“How do I tell if I have a sprain or a strain?” This is a common question amongst patients in terms of injuries. So, in this post, we will be providing simple definitions and explaining the basic sprain and strain differences. We will also share some basic facts about the treatment of these conditions and how long it takes to recover after proper treatment.
What Is a Sprain?
A sprain is the tearing, twisting or stretching of ligaments, which are bands of tissue that link two bones together at your joints. Common locations for this injury include the ankle, wrist, thumb, knee and back.
What Is a Strain?
A strain is a tearing, twisting or stretching of a tendon or muscle. The fibrous cord that links bones to muscles is called a tendon. Strains frequently occur in the lower back as well as the hamstring muscle found behind your thigh.
Differences Between a Sprain and a Strain
If you've tried to find the difference between a sprain and strain without success, you're not alone. The two terms are used by people to describe injuries to the tissues around joints, and the symptoms are similar. But there are a few key differences in the symptoms of each injury:
- Symptoms of Sprains: Bruising, a sensation of pain at the affected joint, limited flexibility, swelling and limited range of motion.
- Symptoms of Strains: Muscle spasms, a sensation of pain at the affected joint, limited flexibility and limited range of motion.
The main difference between a sprain and a strain is that a sprain can include bruising at the joint while a strain will cause spasms in the muscles.
Sprain and Strain Treatment
Before you experience effective treatment of a strain or sprain, you must visit a physician for a physical examination and some testing. The most common tests include an X-ray and MRI scan.
After your doctor has examined the results of the test(s), you will receive a similar treatment for mild sprains and strains. The treatment technique is called R.I.C.E., and it stands for the following:
- Rest: Allow the affected joint to rest and avoid using it until it is healed.
- Ice: Use ice to minimize inflammation and swelling. Apply the ice for just 20 minutes at a time and place a cloth between the skin and the ice bag to prevent frost bites.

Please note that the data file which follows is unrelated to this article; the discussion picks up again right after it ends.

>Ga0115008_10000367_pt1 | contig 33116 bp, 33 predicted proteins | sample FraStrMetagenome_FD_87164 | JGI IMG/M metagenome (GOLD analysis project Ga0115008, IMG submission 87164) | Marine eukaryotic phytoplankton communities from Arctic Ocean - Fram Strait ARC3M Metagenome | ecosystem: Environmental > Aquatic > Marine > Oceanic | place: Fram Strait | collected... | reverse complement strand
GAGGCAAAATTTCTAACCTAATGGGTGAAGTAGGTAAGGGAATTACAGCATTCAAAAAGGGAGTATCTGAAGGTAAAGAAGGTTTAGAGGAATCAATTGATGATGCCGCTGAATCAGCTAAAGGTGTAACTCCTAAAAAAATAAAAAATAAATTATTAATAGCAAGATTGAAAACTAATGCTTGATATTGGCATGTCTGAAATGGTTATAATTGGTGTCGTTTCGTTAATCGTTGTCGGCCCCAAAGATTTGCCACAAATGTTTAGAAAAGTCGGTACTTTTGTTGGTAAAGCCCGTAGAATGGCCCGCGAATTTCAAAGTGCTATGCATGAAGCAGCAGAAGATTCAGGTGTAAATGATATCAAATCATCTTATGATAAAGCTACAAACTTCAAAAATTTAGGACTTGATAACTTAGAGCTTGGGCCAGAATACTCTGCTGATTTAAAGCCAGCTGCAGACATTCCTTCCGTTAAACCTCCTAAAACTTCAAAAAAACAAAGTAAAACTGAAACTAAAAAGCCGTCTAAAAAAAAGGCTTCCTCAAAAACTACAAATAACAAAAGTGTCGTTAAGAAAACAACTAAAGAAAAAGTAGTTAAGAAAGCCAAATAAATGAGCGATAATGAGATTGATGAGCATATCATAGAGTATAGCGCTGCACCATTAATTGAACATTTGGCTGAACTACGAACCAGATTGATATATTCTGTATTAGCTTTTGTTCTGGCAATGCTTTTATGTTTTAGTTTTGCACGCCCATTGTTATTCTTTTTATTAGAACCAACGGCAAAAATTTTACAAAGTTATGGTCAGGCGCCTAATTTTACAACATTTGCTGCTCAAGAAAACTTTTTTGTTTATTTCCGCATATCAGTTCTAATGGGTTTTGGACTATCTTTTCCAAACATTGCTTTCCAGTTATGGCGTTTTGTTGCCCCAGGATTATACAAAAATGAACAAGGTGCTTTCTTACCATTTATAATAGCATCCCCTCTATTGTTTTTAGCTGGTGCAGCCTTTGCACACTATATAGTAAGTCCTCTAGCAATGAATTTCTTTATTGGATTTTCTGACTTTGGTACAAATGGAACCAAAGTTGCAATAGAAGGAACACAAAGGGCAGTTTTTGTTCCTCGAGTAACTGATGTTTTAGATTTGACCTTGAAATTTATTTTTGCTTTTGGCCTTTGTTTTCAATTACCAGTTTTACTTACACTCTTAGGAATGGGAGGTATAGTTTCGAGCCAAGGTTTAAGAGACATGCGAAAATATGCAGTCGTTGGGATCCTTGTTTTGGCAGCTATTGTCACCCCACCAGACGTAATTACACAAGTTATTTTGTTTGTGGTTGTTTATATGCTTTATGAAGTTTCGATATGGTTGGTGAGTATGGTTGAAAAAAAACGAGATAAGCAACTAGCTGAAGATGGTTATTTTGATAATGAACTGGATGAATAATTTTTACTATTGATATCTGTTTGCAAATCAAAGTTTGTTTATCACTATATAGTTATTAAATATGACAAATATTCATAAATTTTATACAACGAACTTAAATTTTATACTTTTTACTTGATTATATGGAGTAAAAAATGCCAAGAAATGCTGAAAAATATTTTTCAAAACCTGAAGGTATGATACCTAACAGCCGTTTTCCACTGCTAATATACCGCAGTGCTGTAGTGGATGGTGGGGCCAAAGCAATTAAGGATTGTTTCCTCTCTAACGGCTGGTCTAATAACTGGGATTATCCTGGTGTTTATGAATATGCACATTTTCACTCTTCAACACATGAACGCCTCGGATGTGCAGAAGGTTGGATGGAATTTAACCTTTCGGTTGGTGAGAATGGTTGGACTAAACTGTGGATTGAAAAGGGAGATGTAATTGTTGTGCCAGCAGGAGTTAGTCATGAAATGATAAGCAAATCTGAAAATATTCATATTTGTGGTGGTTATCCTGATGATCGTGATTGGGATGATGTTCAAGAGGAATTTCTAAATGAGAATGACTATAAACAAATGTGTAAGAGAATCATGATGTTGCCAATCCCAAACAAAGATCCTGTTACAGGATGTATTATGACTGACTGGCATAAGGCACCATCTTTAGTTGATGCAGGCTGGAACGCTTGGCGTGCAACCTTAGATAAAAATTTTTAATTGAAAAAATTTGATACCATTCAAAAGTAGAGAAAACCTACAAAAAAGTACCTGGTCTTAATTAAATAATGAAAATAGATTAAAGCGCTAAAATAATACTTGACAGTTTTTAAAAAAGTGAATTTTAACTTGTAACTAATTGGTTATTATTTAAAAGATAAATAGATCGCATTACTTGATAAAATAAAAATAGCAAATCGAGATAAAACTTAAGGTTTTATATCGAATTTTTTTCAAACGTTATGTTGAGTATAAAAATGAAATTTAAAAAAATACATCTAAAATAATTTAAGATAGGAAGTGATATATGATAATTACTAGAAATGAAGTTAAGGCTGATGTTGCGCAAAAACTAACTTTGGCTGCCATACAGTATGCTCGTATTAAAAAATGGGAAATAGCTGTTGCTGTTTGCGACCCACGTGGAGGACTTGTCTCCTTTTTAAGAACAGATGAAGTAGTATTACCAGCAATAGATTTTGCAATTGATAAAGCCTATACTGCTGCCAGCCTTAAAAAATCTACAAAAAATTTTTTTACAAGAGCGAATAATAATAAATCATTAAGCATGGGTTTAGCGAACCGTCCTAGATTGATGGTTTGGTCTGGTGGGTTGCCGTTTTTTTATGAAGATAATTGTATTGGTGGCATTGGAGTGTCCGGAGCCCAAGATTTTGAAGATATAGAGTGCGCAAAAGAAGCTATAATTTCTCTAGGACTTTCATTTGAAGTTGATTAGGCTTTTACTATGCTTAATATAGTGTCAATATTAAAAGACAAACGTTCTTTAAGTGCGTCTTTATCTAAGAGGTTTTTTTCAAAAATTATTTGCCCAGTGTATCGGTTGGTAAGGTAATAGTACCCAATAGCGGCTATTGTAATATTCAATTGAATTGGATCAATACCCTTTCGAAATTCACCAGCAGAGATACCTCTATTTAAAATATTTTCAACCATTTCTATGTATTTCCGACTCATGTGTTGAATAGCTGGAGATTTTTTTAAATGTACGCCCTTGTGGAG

- Compression: Wrap the affected joint in a trainer's tape or bandage. But do not make it so tight that you don't cut off blood supply.
- Elevation: Keep the injured joint elevated above your heart level to reduce swelling. If your ankle or knee is affected, you may have to stay in bed to do this.
R.I.C.E. will give you quick relief within the first two days of your injury. But more severe forms of sprains or strains may need surgery to repair damaged tendons, ligaments and muscles. The doctor may also put the affected joint in a cast to aid stability while healing.
How Long Will It Take You to Recover?
The amount of time required for you to recover fully depends on the severity of the injury and the quality of care you receive immediately after it occurs. With proper medical treatment and after care, the recovery time for a strain or sprain is usually as follows:
- Mild injuries will heal within five to 14 days.
- Moderately severe injuries could take four to six weeks.
- Very severe injuries could take eight to 12 weeks to heal.
At AllBetterCare, we offer top-rated medical treatment for people who have sprains or strains, from X-ray and diagnosis to effective treatment and after care. We also recommend the best way to avoid re-injury.
If you or your loved one has a sprain or strain, please give us a call now or register online for a treatment time later. You can also walk into any of our locations and receive instant attention. We will attend to you promptly whether you have health insurance or not.